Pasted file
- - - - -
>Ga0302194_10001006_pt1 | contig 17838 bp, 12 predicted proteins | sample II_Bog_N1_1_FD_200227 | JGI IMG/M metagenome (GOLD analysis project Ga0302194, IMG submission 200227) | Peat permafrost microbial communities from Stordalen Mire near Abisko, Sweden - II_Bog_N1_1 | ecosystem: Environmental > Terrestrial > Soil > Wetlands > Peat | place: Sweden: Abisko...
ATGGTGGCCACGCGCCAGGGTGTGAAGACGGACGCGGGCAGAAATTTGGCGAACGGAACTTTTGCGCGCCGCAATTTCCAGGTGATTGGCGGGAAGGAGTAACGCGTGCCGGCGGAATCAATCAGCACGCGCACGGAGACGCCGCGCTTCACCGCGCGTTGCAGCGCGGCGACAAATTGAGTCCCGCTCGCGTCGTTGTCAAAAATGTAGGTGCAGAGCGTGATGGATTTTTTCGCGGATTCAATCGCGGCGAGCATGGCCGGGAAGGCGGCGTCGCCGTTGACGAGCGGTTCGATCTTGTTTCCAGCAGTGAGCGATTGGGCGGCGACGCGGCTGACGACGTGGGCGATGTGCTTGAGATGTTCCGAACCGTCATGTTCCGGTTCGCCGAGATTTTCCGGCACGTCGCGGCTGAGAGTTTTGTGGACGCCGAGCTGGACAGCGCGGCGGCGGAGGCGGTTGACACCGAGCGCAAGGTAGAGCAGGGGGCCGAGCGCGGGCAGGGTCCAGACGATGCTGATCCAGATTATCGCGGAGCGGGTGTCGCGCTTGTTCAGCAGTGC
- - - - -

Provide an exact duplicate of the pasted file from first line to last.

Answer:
>Ga0302194_10001006_pt1 | contig 17838 bp, 12 predicted proteins | sample II_Bog_N1_1_FD_200227 | JGI IMG/M metagenome (GOLD analysis project Ga0302194, IMG submission 200227) | Peat permafrost microbial communities from Stordalen Mire near Abisko, Sweden - II_Bog_N1_1 | ecosystem: Environmental > Terrestrial > Soil > Wetlands > Peat | place: Sweden: Abisko...
ATGGTGGCCACGCGCCAGGGTGTGAAGACGGACGCGGGCAGAAATTTGGCGAACGGAACTTTTGCGCGCCGCAATTTCCAGGTGATTGGCGGGAAGGAGTAACGCGTGCCGGCGGAATCAATCAGCACGCGCACGGAGACGCCGCGCTTCACCGCGCGTTGCAGCGCGGCGACAAATTGAGTCCCGCTCGCGTCGTTGTCAAAAATGTAGGTGCAGAGCGTGATGGATTTTTTCGCGGATTCAATCGCGGCGAGCATGGCCGGGAAGGCGGCGTCGCCGTTGACGAGCGGTTCGATCTTGTTTCCAGCAGTGAGCGATTGGGCGGCGACGCGGCTGACGACGTGGGCGATGTGCTTGAGATGTTCCGAACCGTCATGTTCCGGTTCGCCGAGATTTTCCGGCACGTCGCGGCTGAGAGTTTTGTGGACGCCGAGCTGGACAGCGCGGCGGCGGAGGCGGTTGACACCGAGCGCAAGGTAGAGCAGGGGGCCGAGCGCGGGCAGGGTCCAGACGATGCTGATCCAGATTATCGCGGAGCGGGTGTCGCGCTTGTTCAGCAGTGC